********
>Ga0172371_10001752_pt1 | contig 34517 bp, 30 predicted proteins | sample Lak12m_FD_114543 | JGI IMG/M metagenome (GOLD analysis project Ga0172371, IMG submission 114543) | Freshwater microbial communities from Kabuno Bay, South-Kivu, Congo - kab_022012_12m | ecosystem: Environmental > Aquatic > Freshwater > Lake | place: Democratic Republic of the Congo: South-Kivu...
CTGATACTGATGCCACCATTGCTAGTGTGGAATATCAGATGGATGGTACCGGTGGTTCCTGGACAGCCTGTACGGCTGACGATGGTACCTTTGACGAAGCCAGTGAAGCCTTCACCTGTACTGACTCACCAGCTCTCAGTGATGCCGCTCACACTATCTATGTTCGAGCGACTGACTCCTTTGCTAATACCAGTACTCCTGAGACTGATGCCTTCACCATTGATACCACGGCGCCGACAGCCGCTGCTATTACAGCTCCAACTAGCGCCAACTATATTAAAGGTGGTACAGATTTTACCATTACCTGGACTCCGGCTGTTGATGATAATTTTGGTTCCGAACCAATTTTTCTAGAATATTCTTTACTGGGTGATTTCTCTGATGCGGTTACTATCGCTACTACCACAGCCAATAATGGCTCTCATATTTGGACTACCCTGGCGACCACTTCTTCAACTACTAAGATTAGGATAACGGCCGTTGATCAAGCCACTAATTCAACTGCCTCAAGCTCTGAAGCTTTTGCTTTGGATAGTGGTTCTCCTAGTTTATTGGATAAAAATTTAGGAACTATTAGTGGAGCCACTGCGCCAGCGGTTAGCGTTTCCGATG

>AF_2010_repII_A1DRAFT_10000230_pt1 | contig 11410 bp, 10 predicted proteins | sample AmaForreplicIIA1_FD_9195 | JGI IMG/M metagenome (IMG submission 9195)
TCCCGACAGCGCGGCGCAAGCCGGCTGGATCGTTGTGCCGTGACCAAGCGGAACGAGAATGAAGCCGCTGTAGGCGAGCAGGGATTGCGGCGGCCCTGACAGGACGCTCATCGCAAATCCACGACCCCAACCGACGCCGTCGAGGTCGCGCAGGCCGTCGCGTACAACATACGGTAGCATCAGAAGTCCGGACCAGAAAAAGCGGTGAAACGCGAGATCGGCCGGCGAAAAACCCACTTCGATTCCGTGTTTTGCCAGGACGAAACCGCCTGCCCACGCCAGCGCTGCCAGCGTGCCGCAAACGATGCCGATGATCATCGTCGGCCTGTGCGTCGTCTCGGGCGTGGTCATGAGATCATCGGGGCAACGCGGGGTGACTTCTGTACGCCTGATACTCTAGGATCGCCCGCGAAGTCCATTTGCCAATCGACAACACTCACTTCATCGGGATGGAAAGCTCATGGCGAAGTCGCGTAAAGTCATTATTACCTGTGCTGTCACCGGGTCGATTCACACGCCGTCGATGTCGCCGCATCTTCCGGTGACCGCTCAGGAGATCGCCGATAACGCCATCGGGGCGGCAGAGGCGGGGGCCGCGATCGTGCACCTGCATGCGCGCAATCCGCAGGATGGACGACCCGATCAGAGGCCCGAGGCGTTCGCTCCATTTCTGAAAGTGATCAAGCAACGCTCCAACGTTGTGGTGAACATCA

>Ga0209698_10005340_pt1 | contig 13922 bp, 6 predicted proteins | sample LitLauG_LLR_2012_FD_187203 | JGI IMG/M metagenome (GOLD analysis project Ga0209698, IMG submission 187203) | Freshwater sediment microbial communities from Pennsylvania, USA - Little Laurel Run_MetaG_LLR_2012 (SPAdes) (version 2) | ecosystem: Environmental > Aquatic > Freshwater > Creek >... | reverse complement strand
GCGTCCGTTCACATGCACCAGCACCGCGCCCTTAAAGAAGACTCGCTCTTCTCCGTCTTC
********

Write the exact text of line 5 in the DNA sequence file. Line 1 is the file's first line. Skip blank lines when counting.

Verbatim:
>Ga0209698_10005340_pt1 | contig 13922 bp, 6 predicted proteins | sample LitLauG_LLR_2012_FD_187203 | JGI IMG/M metagenome (GOLD analysis project Ga0209698, IMG submission 187203) | Freshwater sediment microbial communities from Pennsylvania, USA - Little Laurel Run_MetaG_LLR_2012 (SPAdes) (version 2) | ecosystem: Environmental > Aquatic > Freshwater > Creek >... | reverse complement strand